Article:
In her books, Elaine Aron often refers to HSPs as "Priestly Advisors"-- and being mostly introverted, and prone to extensive introspection, many HSPs do have a natural disposition towards being deeply spiritual people. Although I mention introverts here, I should point out that extraverted HSPs are also far more pensive and spiritually oriented than their non-HSP counterparts.
Although I have come across HSPs whose beliefs have run from "Fundamental Christianity" to "Atheism," it has become quite clear to me that while chosen denominations vary widely, HSPs are more likely than the rest of the world to find their spirituality through a lengthy journey of exploration of the possibilities, and less likely to just accept a familiar belief system without question.
Even those HSPs who might describe themselves as "deeply conservative Christians" often have arrived at their faith through a process that at one time might have completely rejected Christianity-- whether through simple inquiry, or unhappy experiences with the "conventional" church of their childhood. HSPs are often "seekers" who will spend much of their life simply exploring different belief systems before eventually deciding what makes life meaningful to them, in a spiritual sense. And even when they have made their choice, they remain uncommonly open to other ways of thinking.
Many HSPs seem drawn to metaphysics and Eastern thought, and disproportionately many (as compared to the general population) seem to live by a type of Personal Life Philosophy that has been patched together from many belief systems, rather than by a specific doctrine. And nature often figures heavily in HSP spirituality. Not long ago, I came across an HSP who described herself as an "Eco-Christian."
More than a few HSPs struggle with their spiritual identity-- they often feel torn between a sense of "inner knowing" and a desire to fit in with a "congregation" of some kind. Beyond a struggle to find a "fit," many also struggle with the fact that worship is a "group activity," which can easily become an overwhelming experience.
Many seem content to leave their relationship with whatever "Greater Presence" speaks to them as a "private" matter rather than something they practice in a public place of worship. I know this has always held true for myself-- when I seek "fellowship," I do so in contexts other than spirituality-- reaching instead for smaller groups that share my interest psychology, reading, writing, the enneagram, dream exploration, nature and a variety of other topics.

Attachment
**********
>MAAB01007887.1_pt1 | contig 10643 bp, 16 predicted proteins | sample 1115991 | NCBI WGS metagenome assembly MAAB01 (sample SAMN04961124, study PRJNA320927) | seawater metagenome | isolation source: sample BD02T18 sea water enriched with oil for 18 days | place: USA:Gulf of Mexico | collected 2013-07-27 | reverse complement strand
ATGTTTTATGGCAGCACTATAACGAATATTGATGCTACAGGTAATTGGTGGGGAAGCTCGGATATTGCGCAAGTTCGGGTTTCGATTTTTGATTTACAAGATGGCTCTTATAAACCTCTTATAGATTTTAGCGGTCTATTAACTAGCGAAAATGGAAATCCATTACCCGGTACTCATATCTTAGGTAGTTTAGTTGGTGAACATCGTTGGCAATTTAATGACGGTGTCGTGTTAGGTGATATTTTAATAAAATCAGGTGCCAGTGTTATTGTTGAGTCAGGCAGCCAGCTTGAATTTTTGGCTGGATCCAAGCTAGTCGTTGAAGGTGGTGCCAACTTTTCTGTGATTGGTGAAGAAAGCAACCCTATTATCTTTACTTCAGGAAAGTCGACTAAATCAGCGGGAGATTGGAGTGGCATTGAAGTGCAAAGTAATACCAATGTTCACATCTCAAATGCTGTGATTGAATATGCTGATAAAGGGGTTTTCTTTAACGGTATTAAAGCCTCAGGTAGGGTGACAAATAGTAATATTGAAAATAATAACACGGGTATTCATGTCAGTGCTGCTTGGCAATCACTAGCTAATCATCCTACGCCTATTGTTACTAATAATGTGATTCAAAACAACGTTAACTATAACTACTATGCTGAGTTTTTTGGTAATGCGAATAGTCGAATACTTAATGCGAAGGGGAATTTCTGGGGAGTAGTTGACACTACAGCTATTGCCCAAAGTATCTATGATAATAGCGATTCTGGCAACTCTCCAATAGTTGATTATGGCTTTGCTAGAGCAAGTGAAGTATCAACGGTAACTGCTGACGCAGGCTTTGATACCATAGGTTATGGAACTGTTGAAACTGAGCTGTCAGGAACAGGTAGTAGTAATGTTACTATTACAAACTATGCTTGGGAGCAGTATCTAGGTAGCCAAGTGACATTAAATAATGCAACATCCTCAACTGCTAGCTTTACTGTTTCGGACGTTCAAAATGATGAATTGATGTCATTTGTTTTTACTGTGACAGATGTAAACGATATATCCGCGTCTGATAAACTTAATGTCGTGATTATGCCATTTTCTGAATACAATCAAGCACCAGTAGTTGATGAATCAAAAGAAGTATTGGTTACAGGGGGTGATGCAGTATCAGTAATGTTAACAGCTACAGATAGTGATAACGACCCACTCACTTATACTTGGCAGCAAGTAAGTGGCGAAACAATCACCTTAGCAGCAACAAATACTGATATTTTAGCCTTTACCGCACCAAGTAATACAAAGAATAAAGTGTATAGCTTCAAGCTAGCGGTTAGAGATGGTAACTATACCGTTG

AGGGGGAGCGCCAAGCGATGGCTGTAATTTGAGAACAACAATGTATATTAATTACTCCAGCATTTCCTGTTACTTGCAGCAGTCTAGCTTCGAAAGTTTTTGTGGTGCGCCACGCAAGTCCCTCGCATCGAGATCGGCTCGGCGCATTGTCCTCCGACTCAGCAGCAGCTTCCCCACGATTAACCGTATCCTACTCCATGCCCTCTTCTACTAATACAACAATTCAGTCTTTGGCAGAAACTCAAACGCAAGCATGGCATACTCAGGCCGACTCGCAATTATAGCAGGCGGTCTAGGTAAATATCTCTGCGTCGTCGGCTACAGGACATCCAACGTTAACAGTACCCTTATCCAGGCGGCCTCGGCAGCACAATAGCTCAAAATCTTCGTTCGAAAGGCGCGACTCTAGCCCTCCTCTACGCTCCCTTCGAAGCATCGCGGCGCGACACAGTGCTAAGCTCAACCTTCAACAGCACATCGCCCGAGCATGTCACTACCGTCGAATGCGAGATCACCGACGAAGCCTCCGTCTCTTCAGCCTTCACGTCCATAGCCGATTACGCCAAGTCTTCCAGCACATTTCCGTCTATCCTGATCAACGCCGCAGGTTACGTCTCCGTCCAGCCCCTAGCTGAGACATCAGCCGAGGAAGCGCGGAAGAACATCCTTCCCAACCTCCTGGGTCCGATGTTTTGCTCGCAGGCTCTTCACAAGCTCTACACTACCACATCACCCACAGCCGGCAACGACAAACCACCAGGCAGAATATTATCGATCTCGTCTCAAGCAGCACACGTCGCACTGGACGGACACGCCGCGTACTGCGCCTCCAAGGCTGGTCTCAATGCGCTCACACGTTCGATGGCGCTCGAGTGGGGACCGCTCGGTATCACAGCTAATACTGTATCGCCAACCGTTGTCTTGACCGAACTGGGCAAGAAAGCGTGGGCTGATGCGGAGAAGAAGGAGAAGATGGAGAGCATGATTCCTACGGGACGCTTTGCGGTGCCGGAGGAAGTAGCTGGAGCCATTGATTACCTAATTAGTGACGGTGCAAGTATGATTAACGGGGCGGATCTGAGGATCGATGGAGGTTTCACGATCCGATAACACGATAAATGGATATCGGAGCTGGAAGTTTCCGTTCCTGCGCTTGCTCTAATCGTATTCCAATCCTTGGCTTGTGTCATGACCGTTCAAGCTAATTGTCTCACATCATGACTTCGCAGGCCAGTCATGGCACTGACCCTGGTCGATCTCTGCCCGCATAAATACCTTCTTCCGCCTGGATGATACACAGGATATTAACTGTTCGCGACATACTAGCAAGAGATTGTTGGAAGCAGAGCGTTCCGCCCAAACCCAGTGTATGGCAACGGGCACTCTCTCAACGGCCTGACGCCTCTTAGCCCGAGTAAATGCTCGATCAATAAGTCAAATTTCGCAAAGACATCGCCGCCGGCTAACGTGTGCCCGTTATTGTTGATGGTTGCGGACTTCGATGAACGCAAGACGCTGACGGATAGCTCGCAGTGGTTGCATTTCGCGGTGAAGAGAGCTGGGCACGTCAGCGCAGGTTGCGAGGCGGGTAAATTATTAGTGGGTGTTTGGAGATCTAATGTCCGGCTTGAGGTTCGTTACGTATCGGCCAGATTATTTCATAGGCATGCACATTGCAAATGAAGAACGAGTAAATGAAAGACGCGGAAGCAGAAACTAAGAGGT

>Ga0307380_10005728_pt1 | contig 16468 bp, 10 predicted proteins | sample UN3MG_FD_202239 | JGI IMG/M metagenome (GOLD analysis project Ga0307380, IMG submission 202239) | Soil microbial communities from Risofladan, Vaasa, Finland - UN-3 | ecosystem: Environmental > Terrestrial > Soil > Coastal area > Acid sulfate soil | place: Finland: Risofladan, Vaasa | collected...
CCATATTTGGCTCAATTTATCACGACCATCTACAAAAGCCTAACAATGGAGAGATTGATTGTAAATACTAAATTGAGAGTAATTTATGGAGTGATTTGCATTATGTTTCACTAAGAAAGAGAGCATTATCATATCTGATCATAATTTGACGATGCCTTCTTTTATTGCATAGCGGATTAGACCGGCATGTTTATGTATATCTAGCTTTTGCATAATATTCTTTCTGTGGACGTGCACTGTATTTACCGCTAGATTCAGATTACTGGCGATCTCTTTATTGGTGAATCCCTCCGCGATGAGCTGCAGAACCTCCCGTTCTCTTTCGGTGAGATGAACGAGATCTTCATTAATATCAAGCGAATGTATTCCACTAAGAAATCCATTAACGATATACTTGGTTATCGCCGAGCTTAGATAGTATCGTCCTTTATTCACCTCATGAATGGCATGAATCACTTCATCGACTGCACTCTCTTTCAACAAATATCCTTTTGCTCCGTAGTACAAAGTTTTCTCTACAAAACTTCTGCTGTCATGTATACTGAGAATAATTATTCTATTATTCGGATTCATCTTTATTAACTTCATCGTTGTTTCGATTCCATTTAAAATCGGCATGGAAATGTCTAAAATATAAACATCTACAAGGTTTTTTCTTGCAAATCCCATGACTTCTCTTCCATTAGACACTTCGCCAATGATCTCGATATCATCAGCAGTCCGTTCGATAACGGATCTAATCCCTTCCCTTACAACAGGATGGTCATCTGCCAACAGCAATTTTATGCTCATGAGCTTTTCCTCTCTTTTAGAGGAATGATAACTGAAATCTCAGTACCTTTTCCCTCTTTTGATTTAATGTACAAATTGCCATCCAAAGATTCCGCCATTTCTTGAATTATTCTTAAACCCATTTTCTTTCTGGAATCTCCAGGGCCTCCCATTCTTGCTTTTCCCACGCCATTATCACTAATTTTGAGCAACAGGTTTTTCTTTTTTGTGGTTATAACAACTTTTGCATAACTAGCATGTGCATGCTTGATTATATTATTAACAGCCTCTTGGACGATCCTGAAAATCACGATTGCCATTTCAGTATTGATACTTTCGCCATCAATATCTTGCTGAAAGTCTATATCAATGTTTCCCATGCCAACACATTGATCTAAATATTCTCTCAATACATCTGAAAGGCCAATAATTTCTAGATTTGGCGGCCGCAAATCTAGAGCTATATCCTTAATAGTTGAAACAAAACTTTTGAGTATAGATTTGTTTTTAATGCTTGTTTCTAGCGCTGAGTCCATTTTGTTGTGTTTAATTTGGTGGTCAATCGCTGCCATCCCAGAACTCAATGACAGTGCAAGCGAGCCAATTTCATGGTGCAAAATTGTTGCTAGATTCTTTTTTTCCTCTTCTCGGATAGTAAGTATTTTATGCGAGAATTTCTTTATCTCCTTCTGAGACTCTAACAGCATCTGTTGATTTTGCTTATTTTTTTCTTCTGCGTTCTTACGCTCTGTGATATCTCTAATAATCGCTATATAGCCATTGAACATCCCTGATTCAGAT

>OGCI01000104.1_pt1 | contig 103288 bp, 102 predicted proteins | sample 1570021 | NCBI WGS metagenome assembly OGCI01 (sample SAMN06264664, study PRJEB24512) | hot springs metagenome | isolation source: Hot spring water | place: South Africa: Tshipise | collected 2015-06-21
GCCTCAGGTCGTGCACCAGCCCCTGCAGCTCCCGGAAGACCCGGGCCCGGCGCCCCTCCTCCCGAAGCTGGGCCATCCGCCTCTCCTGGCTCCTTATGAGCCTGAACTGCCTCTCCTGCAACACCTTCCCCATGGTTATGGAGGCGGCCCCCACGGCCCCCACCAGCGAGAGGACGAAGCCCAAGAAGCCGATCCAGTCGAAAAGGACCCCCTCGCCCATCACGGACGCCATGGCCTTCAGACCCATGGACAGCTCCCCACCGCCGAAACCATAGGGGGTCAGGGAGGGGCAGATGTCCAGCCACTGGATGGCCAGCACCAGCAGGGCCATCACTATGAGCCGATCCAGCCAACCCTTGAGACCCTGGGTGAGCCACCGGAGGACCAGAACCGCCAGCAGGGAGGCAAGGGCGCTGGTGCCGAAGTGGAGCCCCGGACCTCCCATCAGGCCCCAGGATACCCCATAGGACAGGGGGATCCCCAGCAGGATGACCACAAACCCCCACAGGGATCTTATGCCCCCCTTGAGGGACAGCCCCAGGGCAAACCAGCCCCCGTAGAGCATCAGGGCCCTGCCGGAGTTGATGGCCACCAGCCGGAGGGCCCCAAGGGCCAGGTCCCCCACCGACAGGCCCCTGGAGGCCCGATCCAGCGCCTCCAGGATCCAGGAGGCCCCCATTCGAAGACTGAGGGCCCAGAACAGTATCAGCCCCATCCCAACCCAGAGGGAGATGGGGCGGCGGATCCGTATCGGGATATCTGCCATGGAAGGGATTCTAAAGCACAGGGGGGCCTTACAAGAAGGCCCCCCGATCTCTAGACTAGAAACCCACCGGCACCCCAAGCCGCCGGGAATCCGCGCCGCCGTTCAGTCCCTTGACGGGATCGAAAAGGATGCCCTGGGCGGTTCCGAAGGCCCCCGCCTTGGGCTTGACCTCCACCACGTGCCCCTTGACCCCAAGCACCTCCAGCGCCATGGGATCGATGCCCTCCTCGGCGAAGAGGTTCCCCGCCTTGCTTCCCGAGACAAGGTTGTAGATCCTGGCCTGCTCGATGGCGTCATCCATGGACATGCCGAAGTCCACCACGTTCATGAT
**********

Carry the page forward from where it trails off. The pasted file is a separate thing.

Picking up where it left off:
Nature often plays a major role in HSP spirituality. Nature is where many find their center, and their inner peace. For me, nature is my church.
Finding our place is a deeply individualized journey. I have gained much of my recent spiritual perspective simply by spending time with other HSPs, and listening to their stories of spiritual discovery and insight. I have mostly avoided "general" spiritual groups, because I often ended up feeling like my own voice was being drowned out bythe greater world.
Whereas HSPs are often deeply spiritual, finding groups of HSPs can be a challenge. For those interested in pursuing spiritual matters with other HSPs, I know of one online group which I highly recommend: HSP Spirituality on the YahooGroups system is an "HSP safe" community dedicated exclusively to discussing all things spiritual and religious. Admission to the group is limited, and requires prior membership in the larger HSP Book group.
I wish you a peaceful and enlightening journey! If you are interested in learning more about my own personal journey, please visit the "personally speaking" page.